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Are You Aggressive Enough?

 

Being Too Passive Costs You Money

A large number of low limit players are fairly well versed in basic poker theory due to a wealth of “how to” books now available. These books provide the groundwork for a good poker game by teaching the basics of starting hand selection, understanding pot odds, and counting outs. They mainly remove the biggest leak of them all – playing too many starting hands. However, most of these books don’t spend enough time teaching a player how and when to be aggressive. The “tight-weak” approach they teach works, but it loses you a lot of extra bets in the long run. In this article, I’ll discuss three aggressive plays that should increase your win-rate.

#1 – Raising to Increase Pot Equity

Anyone who has watched poker on TV is familiar with the percentages they typically display next to each player’s pocket cards. These percentages are each player’s chances of winning the hand based on the cards that are currently on the table. The percentage is known as “pot equity”. Raising to increase pot equity is fairly intuitive and a lot of people will already understand it, but it’s an important concept nonetheless. Let’s look at an example.

You hold Ah Jd on the button and call preflop with 3 other players. The flop is Jc 7s 4h. Everyone checks to the cutoff, who bets. Many players here will call with top pair, thinking they’re in good shape. However, the correct play is to raise. The most likely hand for the cutoff to be betting is top pair, say QJ or KJ. Against QJo and two other random hands, you have about a 61% chance* to win the hand. However, if one of those other two hands is 56o, they have an open-ended straight draw. You only have about a 45% chance to win in that case. If you call the flop bet, the straight draw is getting correct pot odds (6:1) to call and chase his straight. However, if you raise, they are no longer getting the correct odds and should fold. So let’s say you raise the initial bet and the other two players fold to the cutoff, who calls. Now, if the cutoff was indeed betting with top pair, your chances of winning the hand have increased from 61% to 87%. That raise increased your chances of winning by 50%. The numbers make it clear that in most situations like this, where you have top pair and a great kicker, you should raise instead of call.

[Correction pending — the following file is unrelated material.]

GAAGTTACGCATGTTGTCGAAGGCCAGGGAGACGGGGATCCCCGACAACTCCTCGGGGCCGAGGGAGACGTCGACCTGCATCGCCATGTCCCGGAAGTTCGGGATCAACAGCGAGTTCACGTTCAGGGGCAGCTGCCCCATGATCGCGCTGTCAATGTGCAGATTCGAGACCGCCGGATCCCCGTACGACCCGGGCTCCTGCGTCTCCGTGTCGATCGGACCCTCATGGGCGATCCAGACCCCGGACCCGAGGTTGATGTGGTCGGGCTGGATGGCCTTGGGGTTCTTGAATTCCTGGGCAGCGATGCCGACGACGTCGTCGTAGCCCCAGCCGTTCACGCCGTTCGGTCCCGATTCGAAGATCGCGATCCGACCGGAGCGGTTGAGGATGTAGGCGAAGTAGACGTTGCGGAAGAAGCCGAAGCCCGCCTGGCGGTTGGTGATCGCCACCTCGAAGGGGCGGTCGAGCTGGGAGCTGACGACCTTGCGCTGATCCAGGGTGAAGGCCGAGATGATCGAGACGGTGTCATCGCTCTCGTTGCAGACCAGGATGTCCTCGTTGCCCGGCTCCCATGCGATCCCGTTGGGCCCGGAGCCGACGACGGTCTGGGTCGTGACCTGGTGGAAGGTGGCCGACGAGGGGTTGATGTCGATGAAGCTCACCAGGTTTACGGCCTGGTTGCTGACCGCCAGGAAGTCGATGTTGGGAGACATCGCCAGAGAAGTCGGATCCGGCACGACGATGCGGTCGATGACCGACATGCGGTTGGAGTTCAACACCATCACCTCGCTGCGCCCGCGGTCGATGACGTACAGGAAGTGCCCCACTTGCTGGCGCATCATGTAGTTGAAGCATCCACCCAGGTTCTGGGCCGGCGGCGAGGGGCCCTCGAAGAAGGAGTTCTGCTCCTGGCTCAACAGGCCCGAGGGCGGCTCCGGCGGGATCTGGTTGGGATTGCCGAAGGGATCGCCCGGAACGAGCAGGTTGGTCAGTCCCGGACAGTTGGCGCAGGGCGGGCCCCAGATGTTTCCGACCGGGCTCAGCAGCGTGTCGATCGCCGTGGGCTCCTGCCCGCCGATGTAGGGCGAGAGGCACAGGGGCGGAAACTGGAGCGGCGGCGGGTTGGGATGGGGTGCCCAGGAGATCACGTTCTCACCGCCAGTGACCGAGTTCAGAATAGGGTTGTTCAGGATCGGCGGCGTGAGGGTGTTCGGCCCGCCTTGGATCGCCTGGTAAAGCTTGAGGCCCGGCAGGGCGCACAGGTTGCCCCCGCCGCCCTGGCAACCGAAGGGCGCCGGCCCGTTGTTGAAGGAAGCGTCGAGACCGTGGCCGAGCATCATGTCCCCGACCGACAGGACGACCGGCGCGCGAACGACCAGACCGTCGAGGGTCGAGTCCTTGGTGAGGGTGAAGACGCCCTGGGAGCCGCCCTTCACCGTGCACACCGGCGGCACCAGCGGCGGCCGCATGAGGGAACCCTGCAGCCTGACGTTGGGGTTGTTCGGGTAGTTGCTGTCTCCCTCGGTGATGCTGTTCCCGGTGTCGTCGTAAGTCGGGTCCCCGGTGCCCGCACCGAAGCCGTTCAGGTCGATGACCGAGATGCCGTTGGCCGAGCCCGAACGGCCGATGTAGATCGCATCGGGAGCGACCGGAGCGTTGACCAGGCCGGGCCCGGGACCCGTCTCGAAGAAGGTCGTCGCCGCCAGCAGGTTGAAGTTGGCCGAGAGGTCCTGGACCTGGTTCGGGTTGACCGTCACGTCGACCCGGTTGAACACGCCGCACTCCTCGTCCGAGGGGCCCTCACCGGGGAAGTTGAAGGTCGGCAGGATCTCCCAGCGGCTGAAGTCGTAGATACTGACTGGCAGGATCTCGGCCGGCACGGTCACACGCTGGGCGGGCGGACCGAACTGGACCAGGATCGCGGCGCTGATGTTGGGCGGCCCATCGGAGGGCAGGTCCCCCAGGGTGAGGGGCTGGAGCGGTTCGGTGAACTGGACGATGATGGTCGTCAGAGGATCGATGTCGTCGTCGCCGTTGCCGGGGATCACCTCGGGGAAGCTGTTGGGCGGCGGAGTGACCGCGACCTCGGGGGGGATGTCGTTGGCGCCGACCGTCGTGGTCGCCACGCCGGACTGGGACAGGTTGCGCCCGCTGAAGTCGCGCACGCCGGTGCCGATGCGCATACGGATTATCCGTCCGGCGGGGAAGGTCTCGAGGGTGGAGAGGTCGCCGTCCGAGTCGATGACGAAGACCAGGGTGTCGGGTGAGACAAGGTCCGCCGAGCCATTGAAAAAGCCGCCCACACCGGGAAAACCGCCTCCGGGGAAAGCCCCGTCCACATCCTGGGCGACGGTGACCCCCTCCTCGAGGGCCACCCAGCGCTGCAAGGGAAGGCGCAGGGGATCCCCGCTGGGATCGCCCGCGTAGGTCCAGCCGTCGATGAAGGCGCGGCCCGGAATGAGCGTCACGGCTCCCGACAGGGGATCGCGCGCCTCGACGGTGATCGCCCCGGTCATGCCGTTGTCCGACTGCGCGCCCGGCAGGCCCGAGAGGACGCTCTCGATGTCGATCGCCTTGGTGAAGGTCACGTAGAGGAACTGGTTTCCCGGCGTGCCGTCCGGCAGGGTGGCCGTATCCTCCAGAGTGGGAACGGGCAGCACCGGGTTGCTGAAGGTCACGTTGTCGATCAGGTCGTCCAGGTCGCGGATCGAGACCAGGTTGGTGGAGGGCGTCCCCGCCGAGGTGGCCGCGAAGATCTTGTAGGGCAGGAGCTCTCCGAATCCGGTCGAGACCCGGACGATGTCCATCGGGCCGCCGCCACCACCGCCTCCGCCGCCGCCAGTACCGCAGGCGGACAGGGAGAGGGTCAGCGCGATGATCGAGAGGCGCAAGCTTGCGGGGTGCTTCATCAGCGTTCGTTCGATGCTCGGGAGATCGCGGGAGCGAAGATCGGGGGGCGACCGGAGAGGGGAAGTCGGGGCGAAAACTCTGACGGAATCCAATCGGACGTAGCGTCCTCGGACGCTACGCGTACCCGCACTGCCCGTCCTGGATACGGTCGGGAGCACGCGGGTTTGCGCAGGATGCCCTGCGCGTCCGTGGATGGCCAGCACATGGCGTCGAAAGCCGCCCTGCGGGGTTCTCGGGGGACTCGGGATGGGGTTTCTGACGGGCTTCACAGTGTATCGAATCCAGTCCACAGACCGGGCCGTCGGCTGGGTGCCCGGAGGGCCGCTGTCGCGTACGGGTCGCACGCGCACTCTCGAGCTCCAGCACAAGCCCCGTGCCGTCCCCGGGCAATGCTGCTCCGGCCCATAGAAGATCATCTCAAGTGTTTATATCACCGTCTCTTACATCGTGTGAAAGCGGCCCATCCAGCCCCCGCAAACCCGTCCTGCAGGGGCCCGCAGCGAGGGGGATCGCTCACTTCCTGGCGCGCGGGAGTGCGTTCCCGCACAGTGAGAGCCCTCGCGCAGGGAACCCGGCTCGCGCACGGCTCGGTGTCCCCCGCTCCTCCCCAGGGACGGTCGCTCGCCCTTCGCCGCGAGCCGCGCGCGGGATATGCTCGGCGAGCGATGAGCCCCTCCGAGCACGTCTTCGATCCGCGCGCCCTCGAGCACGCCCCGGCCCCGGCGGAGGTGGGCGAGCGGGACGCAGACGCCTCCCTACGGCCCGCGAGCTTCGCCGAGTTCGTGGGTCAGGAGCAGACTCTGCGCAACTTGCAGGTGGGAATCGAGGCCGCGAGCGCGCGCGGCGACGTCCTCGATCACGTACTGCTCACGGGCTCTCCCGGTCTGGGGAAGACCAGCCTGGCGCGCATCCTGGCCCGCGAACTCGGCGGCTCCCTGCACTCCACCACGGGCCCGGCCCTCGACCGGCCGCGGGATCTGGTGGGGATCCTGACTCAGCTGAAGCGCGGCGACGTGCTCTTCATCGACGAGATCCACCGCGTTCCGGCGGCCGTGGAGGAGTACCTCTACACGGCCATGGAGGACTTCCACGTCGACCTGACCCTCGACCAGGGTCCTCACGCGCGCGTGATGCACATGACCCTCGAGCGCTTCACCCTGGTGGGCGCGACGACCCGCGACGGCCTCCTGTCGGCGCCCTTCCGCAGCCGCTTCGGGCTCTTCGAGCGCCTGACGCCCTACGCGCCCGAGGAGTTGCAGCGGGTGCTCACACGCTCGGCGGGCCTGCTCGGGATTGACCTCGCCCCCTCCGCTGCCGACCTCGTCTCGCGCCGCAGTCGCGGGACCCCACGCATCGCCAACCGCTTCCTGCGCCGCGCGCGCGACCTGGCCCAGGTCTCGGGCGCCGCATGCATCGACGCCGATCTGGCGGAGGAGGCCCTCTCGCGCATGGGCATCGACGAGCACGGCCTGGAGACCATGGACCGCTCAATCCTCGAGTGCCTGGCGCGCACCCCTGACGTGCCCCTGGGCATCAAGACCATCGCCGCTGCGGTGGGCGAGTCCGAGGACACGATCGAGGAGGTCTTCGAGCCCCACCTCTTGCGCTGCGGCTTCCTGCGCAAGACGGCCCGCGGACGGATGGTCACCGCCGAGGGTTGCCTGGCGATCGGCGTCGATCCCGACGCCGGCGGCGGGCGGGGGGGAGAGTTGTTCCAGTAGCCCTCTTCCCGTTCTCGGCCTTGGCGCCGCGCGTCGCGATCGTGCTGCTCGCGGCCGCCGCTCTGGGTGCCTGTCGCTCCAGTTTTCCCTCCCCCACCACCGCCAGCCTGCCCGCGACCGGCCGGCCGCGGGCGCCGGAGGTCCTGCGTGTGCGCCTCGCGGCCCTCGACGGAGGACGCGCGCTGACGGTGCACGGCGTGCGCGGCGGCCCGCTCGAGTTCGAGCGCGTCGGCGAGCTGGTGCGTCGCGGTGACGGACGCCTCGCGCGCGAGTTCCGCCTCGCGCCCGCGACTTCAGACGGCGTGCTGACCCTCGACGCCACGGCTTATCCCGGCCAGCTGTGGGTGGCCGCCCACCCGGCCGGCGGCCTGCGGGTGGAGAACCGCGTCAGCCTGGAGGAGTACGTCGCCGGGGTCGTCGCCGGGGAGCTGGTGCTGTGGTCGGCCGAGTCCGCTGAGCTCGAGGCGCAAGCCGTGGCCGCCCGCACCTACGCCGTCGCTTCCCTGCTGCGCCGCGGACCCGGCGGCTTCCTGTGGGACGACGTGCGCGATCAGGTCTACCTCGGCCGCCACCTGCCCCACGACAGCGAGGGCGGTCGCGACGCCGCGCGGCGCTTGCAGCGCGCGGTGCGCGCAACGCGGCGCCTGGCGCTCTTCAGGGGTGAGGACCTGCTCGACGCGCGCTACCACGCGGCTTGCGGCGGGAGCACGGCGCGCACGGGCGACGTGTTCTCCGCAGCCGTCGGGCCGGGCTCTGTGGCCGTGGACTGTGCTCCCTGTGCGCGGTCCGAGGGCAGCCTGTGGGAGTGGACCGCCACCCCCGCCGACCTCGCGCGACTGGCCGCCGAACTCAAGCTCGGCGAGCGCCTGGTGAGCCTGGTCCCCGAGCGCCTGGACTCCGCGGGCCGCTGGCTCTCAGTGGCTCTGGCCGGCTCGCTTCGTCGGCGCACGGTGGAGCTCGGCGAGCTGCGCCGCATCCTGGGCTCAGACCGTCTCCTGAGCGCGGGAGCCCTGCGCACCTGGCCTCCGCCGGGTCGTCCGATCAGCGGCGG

#2 – Raising for Value

Hopefully everyone understands that in order to call a bet on a draw, you need correct pot odds. However, many people don’t know that in the right situation, it’s correct to raise while on a draw. Say you hold AJs and flop the nut flush draw. You have a 35% chance to make your flush by the river. Most of the time, you will win the hand if you make it. Let’s assume that 5 players saw the flop, such that you have correct pot odds to draw. Someone bets and two people call before you. You should raise in this situation, not call, for two reasons. First, you may end up in last position, which may give you a free river card if you don’t turn the flush. Second, you are putting in 25% of the bets, but you have a 35% chance of winning the hand. To simplify the math, imagine you are playing a game with one other person. You both put in equal bets, but YOU win 70% of the time rather than 50%. Clearly you want to bet as much as possibly every time, since you will make a huge profit over time. It’s the same situation when raising the flush draw. Your chances of winning are greater than the share of bets you’re putting into the pot, so you want the pot to be as large as possible. Note that this also applies to straight draws. Every time you miss a value raise and hit a flush, you lose 2 or more bets that would have gone into the pot. And as I mentioned earlier, the late position raise may also buy you a free river card. It’s an extremely profitable play when you can make it.